What are the most expensive camera and lens combinations you can buy for each manufacturer? Of course you could spend $2.79 million on a historical 1923 Leica or $165,000 on an ultra-rare Canon 1200mm lens, but what about gear that any photographer can purchase through a normal retail outlet?
We decided to do some research into what the priciest camera kits (a body plus a lens) currently available to photographers are in 2014.
Here’s an interesting graphic that’s floating around the social networks (anyone know the source?) that shows why photography is more expensive than some people think it should be (“it’s just pointing and snapping, right?”). If you like this, then check out our post back in January titled, “Why Wedding Photographers’ Prices Are ‘Wack’“.
(via Pixel Analogo)
On Monday Adobe officially announced its upcoming Creative Cloud subscription service, which will allow users to “rent” CS6 for $50 a month or Photoshop by itself for $20 a month. Whitson Gordon over at Lifehacker did some calculations on whether subscribing is actually worth it. Here’s his conclusion:
If you’re upgrading from a previous version of the program, it’s quite a bit cheaper to just grab the upgrade from Adobe instead of subscribing. And, if you can get a student discount (which nearly anyone can do), that’ll be cheaper too—at least in the case of Photoshop, which doesn’t seem to offer a subscription for students. In the case of the Master Collection, the student subscription is cheaper than the regular student version, but still not cheaper than upgrading from a previous version. However, once you get past the two year mark, all bets are off—the subscription is more expensive than buying, even if you plan on upgrading every two years.
[...] our official recommendation is to stick with the retail versions unless you only plan on using your Adobe product for under two years. The subscription is great for the short run [...], but it’ll cost you quite a bit more in the long run.
Adobe’s John Nack also writes that one of the huge benefits of the new model is that it drastically reduces the barrier to entry. Previously you had to pay $700 to get started with using Photoshop. Now the cost is $20.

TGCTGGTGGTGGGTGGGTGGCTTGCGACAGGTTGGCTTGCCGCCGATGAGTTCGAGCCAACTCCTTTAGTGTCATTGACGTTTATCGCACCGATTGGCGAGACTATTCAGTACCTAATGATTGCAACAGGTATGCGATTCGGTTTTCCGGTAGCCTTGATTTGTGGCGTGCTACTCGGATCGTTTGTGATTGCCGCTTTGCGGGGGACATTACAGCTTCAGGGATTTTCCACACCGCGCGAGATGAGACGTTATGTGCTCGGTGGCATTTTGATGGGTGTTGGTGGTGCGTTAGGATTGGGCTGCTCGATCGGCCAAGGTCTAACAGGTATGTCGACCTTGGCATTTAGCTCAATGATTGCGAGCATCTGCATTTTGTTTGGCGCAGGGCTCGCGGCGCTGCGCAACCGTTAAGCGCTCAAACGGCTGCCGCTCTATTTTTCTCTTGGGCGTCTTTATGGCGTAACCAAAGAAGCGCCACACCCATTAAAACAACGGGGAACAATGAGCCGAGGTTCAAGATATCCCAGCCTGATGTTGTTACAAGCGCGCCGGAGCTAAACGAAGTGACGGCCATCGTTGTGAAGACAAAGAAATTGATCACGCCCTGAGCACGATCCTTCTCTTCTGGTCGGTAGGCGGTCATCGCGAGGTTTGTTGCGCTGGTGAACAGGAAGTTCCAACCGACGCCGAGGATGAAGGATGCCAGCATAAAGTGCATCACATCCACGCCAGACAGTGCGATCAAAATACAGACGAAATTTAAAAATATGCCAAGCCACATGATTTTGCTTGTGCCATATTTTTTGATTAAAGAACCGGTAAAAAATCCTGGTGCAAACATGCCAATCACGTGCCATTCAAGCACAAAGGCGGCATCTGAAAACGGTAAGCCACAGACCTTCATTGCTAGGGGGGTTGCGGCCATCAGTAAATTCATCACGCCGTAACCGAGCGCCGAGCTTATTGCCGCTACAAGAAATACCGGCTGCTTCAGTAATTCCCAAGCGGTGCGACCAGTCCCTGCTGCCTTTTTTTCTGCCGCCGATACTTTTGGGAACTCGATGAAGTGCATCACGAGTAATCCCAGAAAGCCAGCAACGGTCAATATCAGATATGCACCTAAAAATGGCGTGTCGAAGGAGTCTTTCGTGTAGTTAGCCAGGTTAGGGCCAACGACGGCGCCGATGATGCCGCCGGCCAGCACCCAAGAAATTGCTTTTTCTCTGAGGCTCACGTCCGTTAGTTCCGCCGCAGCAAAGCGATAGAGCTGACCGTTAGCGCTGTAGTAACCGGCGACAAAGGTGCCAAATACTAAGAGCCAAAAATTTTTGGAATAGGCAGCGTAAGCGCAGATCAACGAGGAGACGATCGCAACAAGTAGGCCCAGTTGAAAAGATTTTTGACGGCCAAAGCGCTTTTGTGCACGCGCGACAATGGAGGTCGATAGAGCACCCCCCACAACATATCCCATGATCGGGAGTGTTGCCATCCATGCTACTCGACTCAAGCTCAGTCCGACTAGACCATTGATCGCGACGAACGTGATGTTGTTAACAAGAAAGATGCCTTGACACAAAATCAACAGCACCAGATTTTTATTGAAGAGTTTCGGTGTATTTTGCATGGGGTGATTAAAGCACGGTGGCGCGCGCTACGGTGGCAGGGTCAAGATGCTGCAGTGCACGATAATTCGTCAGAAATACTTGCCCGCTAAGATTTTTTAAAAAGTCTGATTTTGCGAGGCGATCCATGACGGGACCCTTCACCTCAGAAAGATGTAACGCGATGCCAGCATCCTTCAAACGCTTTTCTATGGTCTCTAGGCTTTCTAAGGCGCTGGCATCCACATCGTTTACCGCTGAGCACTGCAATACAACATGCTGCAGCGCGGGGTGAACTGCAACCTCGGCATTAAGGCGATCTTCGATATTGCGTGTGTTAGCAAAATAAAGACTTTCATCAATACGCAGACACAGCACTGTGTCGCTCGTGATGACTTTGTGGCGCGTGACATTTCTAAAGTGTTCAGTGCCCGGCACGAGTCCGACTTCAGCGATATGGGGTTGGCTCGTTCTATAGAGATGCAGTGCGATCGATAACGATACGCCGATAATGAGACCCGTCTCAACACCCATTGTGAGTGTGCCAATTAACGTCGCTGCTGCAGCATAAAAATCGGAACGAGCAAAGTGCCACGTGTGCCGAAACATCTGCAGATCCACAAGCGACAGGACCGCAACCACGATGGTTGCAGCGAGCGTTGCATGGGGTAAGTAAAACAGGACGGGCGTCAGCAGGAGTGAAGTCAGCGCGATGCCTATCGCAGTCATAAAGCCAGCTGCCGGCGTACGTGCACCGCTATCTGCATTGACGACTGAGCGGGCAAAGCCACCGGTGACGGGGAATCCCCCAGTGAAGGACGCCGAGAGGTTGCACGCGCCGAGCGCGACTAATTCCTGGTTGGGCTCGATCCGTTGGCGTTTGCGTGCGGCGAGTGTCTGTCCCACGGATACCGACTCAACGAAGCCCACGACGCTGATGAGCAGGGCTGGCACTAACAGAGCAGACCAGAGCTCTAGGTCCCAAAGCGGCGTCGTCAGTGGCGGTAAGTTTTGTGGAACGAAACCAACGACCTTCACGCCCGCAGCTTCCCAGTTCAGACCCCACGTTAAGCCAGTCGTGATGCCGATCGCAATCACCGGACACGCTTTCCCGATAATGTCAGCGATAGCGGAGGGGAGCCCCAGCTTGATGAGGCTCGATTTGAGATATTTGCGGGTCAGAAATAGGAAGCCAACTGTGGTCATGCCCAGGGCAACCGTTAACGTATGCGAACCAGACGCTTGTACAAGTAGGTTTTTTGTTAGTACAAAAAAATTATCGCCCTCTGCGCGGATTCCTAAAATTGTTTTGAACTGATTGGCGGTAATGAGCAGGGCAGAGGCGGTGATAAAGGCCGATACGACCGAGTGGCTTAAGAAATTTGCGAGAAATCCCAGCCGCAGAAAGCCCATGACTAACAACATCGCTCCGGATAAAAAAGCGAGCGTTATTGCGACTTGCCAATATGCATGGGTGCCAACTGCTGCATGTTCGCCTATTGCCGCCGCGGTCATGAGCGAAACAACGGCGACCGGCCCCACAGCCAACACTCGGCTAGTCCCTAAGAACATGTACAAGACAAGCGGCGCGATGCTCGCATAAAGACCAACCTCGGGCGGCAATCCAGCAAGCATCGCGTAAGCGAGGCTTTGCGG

Is Adobe’s Creative Cloud Subscription Cheaper than Buying Photoshop? [Lifehacker]
Earlier today my friend and fellow photographer posted a link to a craigslist ad from a woman in Seattle looking for a wedding photographer. The woman was upset because she thought that $3,000 for a wedding photographer was “wack” because all we do “is hang out at a wedding taking tons of photos and editing them” and that we are “making so much money its crazy.”
I first read this post earlier today while I was running errands and my head almost exploded. I immediately started drafting a horribly mean and punishing response in my head, but by the time I got home, I realized that this is probably a common misconception and that maybe I should try to explain why photographers charge what we do for our work.
Photography lovers in Canada may soon be caught in the crossfire of the music industry’s fight against piracy. The Canadian Private Copying Collective is pushing for a new tax on memory cards that would be based on the capacity of the cards — $0.50 for 1GB or less, $1 for 1-8GB cards, and $3 for any card with over 8GBs. Law professor Michael Geist writes,
The financial impact of the levy would be significant. A 2GB SD card currently sells for about $6.00 and this would add an additional dollar or almost 15% to the cost. Given that the levy would remain static (or even increase) but the costs of SD cards are dropping by roughly 30% annually, the percentage of levy in the overall cost would likely gradually increase over time. Moreover, music plays a small role in the use of memory cards. A recent report indicates that digital cameras are the primary market for SD cards with smartphones the second biggest (and fastest growing) market. Music is a small part of the equation, yet the CPCC is demanding payment for every memory card sold in Canada regardless of its intended or actual use.
You can read more about the current state of Canada’s private copying levies here.
(via Michael Geist Boing Boing)
Image credit: Somewhat Overpackaged by Ben Ward
It’s a good time to be a digital photographer — massive hard drives are becoming cheaper than ever, making it so photo-enthusiasts don’t have an excuse for not backing up their data redundantly. Here’s an interesting look at how the price of a Gigabyte of storage has changed over time:
YEAR — Price of a Gigabyte
1981 — $300,000
1987 — $50,000
1990 — $10,000
1994 — $1000
1997 — $100
2000 — $10
2004 — $1
2010 — $0.10
Nowadays, a cheapo flash drive given away for free at expos has more capacity than a $10K computer from 30 years ago. In another decade, you’ll probably be able to consolidate all of the hard drives you have now on a cheapo flash drive of the future (or whatever we’ll be using then)!
Cost of Hard Drive Storage Space (via Boing Boing)
If you think making prints at home with your photo printer saves you money over having the prints made through a service, you might be wrong. How-To Geek has a neat tutorial and XLS spreadsheet you can use to calculate the cheapest method depending on your printer expenses. Simply download the file, fill out the boxes according to the instructions, and you’ll learn how much you’re actually paying per-print with your home printer.
Is Your Desktop Printer More Expensive Than Printing Services? (via Lifehacker)